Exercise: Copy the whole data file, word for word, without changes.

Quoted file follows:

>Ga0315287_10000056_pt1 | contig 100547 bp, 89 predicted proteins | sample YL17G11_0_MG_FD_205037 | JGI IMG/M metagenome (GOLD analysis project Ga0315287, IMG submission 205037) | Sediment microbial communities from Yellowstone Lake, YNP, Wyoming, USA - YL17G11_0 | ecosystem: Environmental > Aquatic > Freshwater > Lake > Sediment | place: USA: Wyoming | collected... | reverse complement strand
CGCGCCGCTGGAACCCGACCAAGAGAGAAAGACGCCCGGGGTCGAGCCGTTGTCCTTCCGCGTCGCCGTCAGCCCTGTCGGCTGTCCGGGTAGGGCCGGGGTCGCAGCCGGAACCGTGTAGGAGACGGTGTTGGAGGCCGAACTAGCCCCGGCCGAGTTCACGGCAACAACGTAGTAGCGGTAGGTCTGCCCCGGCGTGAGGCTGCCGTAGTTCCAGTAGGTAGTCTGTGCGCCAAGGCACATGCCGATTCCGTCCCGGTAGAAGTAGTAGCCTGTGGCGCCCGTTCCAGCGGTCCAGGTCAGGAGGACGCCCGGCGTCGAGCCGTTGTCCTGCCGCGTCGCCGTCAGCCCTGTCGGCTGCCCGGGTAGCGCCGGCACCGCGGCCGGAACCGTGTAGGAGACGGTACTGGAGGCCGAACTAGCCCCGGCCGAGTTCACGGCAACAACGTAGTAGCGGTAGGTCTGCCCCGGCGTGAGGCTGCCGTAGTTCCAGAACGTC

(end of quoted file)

>Ga0315287_10000056_pt1 | contig 100547 bp, 89 predicted proteins | sample YL17G11_0_MG_FD_205037 | JGI IMG/M metagenome (GOLD analysis project Ga0315287, IMG submission 205037) | Sediment microbial communities from Yellowstone Lake, YNP, Wyoming, USA - YL17G11_0 | ecosystem: Environmental > Aquatic > Freshwater > Lake > Sediment | place: USA: Wyoming | collected... | reverse complement strand
CGCGCCGCTGGAACCCGACCAAGAGAGAAAGACGCCCGGGGTCGAGCCGTTGTCCTTCCGCGTCGCCGTCAGCCCTGTCGGCTGTCCGGGTAGGGCCGGGGTCGCAGCCGGAACCGTGTAGGAGACGGTGTTGGAGGCCGAACTAGCCCCGGCCGAGTTCACGGCAACAACGTAGTAGCGGTAGGTCTGCCCCGGCGTGAGGCTGCCGTAGTTCCAGTAGGTAGTCTGTGCGCCAAGGCACATGCCGATTCCGTCCCGGTAGAAGTAGTAGCCTGTGGCGCCCGTTCCAGCGGTCCAGGTCAGGAGGACGCCCGGCGTCGAGCCGTTGTCCTGCCGCGTCGCCGTCAGCCCTGTCGGCTGCCCGGGTAGCGCCGGCACCGCGGCCGGAACCGTGTAGGAGACGGTACTGGAGGCCGAACTAGCCCCGGCCGAGTTCACGGCAACAACGTAGTAGCGGTAGGTCTGCCCCGGCGTGAGGCTGCCGTAGTTCCAGAACGTC